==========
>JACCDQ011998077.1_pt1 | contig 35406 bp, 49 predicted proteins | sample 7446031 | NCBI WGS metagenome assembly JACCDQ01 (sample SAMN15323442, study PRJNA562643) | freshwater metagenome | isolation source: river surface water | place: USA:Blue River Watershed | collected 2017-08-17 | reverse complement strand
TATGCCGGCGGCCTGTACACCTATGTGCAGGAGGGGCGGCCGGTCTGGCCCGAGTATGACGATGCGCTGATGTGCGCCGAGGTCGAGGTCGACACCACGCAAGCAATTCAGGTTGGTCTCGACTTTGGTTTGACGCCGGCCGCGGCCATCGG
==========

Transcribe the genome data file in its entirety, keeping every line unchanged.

>JACCDQ011998077.1_pt1 | contig 35406 bp, 49 predicted proteins | sample 7446031 | NCBI WGS metagenome assembly JACCDQ01 (sample SAMN15323442, study PRJNA562643) | freshwater metagenome | isolation source: river surface water | place: USA:Blue River Watershed | collected 2017-08-17 | reverse complement strand
TATGCCGGCGGCCTGTACACCTATGTGCAGGAGGGGCGGCCGGTCTGGCCCGAGTATGACGATGCGCTGATGTGCGCCGAGGTCGAGGTCGACACCACGCAAGCAATTCAGGTTGGTCTCGACTTTGGTTTGACGCCGGCCGCGGCCATCGG